Tuesday, November 21, 2006 at 3:08 pm | Permalink
  2. aaron wall wrote:

    I think it is dumb for engines to hold small exclusive parties. Cool if one of us does it. Just plain dumb if they do.

    Wednesday, November 22, 2006 at 4:22 am | Permalink
  3. Peter wrote:

    Bill, I think you’d find that for a lot of people attending, getting to “play withthe ‘in crowd'” isn’t really that high on the list of important things to do at a Pubcon. I can’t really speak for anyone else, but I’m going to conferences to network and learn. Yea, at Pubcon I met some of the “in crowd” (if that’s what you want to call it), and for the most part found them to be very nice, congenial people. However, I also met several locals, and as a result we’ve been doing local events on a monthly basis here in Boston (non-exclusive, so anyone around Boston wants to, please get in touch). I guess I find it somewhat offensive to suggest that the point of going to a Pubcon would be to meet the “in crowd”, because there are a lot of really brilliant people sitting in the audience also.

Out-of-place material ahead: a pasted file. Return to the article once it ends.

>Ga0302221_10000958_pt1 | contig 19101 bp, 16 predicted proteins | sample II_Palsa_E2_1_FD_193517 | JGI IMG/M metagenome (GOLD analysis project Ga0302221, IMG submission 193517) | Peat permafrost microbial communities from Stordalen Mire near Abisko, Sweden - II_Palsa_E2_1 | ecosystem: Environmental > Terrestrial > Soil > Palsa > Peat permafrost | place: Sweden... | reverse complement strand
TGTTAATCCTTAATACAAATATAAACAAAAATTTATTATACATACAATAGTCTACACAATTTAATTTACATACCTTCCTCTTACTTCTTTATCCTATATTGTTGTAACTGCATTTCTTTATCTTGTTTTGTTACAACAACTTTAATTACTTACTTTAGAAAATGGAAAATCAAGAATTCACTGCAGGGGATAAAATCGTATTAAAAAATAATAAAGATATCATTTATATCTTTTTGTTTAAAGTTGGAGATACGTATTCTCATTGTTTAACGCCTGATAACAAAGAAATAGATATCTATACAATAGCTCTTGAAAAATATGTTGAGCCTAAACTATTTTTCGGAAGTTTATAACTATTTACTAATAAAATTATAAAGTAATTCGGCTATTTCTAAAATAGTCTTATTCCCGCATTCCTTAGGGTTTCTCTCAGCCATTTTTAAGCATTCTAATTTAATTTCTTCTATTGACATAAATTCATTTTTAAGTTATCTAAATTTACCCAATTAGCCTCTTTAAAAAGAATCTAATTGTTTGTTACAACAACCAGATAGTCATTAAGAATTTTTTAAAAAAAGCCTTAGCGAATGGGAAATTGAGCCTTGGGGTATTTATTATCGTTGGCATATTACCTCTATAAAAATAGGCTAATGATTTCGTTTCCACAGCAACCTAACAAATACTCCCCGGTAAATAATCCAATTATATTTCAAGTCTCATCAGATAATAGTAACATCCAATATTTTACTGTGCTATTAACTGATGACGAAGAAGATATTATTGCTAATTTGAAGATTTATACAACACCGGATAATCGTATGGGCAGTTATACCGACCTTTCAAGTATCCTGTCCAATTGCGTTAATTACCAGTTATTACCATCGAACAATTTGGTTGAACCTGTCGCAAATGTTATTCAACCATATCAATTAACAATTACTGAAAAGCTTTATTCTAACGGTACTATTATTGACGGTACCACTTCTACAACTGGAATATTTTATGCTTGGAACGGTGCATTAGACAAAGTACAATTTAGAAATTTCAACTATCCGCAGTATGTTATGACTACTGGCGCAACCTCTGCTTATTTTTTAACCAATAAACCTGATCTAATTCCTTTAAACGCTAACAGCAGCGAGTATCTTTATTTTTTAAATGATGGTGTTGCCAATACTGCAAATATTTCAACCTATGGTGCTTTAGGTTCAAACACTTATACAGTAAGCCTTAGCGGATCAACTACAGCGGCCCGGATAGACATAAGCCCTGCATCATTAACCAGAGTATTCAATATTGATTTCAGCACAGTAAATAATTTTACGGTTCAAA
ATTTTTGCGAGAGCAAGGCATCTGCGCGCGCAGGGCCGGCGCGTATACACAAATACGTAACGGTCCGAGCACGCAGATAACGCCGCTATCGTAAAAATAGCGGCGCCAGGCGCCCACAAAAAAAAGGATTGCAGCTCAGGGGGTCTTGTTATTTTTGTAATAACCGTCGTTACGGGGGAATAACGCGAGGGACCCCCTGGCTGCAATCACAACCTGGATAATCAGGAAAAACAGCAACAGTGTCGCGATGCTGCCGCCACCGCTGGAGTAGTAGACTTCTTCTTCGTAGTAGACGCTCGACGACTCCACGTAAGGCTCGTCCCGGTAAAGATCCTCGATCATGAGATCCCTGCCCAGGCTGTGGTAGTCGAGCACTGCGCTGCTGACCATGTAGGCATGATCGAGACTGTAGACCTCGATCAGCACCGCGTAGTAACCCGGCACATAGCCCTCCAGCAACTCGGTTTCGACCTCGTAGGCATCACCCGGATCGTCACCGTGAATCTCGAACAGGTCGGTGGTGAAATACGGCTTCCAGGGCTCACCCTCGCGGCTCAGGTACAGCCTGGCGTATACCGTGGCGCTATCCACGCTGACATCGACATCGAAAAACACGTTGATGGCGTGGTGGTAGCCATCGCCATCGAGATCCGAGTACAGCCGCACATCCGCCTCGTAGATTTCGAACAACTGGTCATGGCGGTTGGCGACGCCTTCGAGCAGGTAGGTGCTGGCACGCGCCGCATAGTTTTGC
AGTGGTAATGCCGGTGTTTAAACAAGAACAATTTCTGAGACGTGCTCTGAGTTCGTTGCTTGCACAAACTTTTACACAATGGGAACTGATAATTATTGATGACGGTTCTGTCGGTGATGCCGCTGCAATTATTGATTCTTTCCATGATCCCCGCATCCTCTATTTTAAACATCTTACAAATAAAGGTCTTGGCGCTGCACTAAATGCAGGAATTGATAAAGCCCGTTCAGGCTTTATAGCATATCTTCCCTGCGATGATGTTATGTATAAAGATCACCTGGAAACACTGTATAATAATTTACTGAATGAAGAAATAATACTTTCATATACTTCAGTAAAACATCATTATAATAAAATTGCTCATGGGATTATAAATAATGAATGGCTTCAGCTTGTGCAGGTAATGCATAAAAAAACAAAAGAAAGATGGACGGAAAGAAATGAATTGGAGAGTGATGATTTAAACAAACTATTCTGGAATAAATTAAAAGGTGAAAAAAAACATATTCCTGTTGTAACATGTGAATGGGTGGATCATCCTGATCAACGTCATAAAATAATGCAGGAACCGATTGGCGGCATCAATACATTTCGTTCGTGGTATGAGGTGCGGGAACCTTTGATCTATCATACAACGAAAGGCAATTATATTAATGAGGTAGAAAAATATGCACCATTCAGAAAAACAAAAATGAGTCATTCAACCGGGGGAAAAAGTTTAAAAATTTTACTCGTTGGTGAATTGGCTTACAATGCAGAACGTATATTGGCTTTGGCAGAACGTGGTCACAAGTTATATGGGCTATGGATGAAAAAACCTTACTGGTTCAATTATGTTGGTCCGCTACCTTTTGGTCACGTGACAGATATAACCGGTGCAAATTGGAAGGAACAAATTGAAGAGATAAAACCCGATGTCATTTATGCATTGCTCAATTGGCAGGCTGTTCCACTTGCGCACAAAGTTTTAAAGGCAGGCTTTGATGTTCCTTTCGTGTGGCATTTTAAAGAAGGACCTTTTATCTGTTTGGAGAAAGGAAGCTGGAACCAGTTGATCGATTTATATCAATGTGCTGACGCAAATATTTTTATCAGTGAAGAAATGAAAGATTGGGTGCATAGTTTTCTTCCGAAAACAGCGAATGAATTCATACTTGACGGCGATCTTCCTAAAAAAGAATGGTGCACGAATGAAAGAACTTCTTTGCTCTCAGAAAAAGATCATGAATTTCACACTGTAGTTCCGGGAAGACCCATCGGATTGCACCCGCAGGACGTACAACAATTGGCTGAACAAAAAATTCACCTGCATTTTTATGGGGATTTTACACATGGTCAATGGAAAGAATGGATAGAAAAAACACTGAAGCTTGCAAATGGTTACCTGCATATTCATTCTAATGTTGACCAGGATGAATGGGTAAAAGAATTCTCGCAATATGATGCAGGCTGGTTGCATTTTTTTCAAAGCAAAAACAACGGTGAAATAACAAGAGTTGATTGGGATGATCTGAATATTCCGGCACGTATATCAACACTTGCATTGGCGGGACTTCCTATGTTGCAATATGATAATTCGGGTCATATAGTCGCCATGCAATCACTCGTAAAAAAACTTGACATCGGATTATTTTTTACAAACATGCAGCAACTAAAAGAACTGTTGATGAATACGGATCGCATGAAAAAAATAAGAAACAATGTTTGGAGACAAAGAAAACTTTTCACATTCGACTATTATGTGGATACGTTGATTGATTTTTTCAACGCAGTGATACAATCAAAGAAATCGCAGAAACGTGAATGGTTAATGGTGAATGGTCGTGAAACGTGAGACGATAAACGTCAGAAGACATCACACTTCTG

Wednesday, November 22, 2006 at 7:36 am | Permalink
  4. john andrews wrote:

    BINGO! That’s right Peter. But I saw Bill first say “experienced SEOs” before he said “the in crowd” and that is also accurate — there were many very new people with limited experience seeking connections with more experienced SEOs. To be brutally honest, I am not sure which is more disappointing, finding out a “rockstar” really isn’t that good at modern day SEO, or finding out you are the only one in a conversation who knows what he’s talking about because everyone else is green.

    I have to say that for me, the best part of Pubcon was meeting alot of people from all over the world regadless of their SEO knowledge. That doesn’t mean it couldn’t have been better, though.

    Wednesday, November 22, 2006 at 1:17 pm | Permalink
  5. Peter wrote:

    It just wouldn’t bother me to be in a conversation with a group of people who are all less experienced in SEO.

    Wednesday, November 22, 2006 at 10:23 pm | Permalink
  6. Jeez John…

    You’re really pushing me to write that email I keep threatning…. except, I know it would come back to haunt me – lol!!! So I’ll have to save my “Give me a freaking break, you my friend are no SEO expert… and I knew that when you called yourself an expert…” because no one can ever be an expert at SEO (hence why I love it… the constant learning).